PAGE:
To communicate more effectively with administrators, try to see the issue from their viewpoint. Some administrators are concerned about flies getting loose in the hospital, passing the next inspection by The Joint Commission, hospital-acquired myiasis (parasitic infestation), negative media attention, and poor public perception. Be prepared to explain why each of these concerns is unfounded. To do this, perhaps you can arrange a chat between your administrators and an administrator from another healthcare facility that has an MDT program in place. Or ask a maggot-therapy experienced administrator from another facility to write a letter to your administrators. Be sure to emphasize that maggot therapy can bring positive local media attention and decrease costs for inpatients, uninsured patients, and anyone else on a capitated or fixed-fee reimbursement scheme.
You’ll have an easier time getting the administration to sign off on an MDT service if you can demonstrate that maggot therapy is cost-effective and reimbursable. Ask your coding department or maggot suppliers for help in this area, if necessary. You might want to download maggot-therapy reimbursement statements from your facility’s common insurers, or access the reimbursement information available on the BTER Foundation website. The Foundation even provides patient assistance grants for patients without insurance or whose insurance declines to pay.
Recruiting and educating patients
Most wound care patients don’t have trouble accepting maggot therapy—especially those with foul-smelling, draining, activity-impairing, limb-threatening wounds. Many have endured or may be facing surgery or even amputation. For them, wearing a dressing with maggots for 2 days may be no big deal, particularly if they understand the potential benefits.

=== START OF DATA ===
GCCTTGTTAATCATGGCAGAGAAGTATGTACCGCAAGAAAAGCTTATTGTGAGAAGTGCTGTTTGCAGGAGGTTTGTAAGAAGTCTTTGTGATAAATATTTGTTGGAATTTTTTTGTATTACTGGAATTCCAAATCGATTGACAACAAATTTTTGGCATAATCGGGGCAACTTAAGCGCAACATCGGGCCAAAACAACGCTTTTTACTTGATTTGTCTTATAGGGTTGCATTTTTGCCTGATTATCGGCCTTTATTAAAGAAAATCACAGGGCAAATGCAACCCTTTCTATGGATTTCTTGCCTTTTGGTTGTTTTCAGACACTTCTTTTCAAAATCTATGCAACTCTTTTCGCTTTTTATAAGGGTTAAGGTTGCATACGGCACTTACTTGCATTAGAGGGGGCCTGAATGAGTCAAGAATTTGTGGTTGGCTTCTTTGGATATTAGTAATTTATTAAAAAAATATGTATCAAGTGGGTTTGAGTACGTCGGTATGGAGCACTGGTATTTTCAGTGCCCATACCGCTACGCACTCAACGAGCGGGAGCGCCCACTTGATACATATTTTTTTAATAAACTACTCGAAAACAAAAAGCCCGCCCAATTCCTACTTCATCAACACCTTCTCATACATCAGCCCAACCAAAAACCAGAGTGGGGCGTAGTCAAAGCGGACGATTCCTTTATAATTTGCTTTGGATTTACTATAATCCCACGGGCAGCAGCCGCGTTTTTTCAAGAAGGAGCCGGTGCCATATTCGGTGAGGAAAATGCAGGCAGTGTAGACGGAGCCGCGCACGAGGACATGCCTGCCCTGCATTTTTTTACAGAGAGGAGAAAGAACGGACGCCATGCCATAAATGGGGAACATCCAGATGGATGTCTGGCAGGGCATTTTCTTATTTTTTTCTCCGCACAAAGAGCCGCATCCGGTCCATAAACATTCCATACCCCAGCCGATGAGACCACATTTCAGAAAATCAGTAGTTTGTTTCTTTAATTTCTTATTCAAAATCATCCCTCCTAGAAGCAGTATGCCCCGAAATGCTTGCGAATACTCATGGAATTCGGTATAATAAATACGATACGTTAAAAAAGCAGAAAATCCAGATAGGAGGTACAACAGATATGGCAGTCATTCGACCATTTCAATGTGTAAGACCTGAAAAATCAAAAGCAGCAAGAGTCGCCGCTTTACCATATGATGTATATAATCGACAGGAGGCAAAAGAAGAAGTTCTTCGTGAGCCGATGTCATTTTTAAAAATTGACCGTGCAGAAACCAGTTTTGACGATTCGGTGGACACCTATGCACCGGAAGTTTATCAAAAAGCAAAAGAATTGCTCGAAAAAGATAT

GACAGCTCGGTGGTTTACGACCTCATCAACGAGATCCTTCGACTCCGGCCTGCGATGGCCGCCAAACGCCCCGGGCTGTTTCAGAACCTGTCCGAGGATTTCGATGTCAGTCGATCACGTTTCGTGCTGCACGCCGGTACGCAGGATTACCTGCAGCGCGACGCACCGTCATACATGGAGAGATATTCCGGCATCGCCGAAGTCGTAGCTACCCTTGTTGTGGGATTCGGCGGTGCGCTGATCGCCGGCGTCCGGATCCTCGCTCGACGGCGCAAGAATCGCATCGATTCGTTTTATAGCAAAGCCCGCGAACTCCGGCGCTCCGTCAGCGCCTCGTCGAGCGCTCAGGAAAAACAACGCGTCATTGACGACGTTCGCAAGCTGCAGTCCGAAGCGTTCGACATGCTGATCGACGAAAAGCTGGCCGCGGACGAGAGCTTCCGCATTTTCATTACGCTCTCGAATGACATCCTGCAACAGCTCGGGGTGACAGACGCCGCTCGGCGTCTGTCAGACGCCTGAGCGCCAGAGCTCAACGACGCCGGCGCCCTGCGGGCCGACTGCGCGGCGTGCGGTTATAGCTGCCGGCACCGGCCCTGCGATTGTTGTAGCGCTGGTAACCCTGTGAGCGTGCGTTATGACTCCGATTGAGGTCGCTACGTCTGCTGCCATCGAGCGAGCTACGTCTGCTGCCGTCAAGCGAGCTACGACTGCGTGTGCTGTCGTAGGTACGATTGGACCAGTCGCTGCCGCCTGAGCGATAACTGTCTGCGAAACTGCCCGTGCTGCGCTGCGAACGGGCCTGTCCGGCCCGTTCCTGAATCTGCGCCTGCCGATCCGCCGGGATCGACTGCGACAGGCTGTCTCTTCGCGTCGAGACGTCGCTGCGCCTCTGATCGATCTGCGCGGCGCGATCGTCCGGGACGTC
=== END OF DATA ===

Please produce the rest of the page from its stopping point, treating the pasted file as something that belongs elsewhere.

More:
Play down the negative
One of the keys to interacting with patients successfully is to show you’re comfortable with maggot therapy yourself. Don’t tell a patient, “I know this sounds gross, and you’re probably not going to like what I’m about to suggest, but…” If you do this, the patient is likely to respond, “Maggot therapy? That sounds gross and I don‘t like what you’re suggesting.”
Don’t put a “nonbeliever” in charge of discussing maggot therapy with patients, and don’t give patients the idea that you expect them to find it repulsive. Instead, present the option matter-of-factly or even enthusiastically, as you would any other medical option: “I think maggot therapy might help. Let me explain the benefits, risks, and alternatives.”
Anticipate that most patients will have questions, and be prepared to answer them. (See How to answer commonly asked patient questions.) An effective means of education is to have former MDT patients speak to MDT candidates. A registry of former patients willing to volunteer as educators or interviewees can be a valuable adjunct to your maggot therapy service. Brochures, video testimonials, and other materials also can aid patient education.
A few weeks of solid preparation up front can save you months of drawn-out discussions about the benefits of an MDT program with administrations. Instead, you’ll be able to spend this time providing patients with the benefits of maggot debridement.
Sherman RA. Maggot therapy takes us back to the future of wound care: new and improved maggot therapy for the 21st century. J Diabetes Sci Technol. 2009;3(2):336-44.
Sherman RA. Mechanisms of maggot-induced wound healing: what do we know, and where do we go from here? Evid Based Complement Alternat Med. 2014;2014:592419. www.hindawi.com/journals/ecam/2014/592419/. Accessed October 5, 2014.
Wayman J, Nirojogi V, Walker A, et al. The cost effectiveness of larval therapy in venous ulcers. J Tissue Viability. 2000;10(3):91-4.
The authors work at the BioTherapeutics, Education & Research (BTER) Foundation in Irvine, California. Ronald A. Sherman is director. Sharon Mendez is a member of the board of directors. Catherine McMillan is a research intern.
Disclaimer: The views expressed in this article are those of the author and do not necessarily represent the views of, and should not be attributed to, Wound Care Advisor. All clinical recommendations are intended to assist with determining the appropriate wound therapy for the patient. Responsibility for final decisions and actions related to care of specific patients shall remain the obligation of the institution, its staff, and the patients’ attending physicians. Nothing in this information shall be deemed to constitute the providing of medical care or the diagnosis of any medical condition. Individuals should contact their healthcare providers for medical-related information.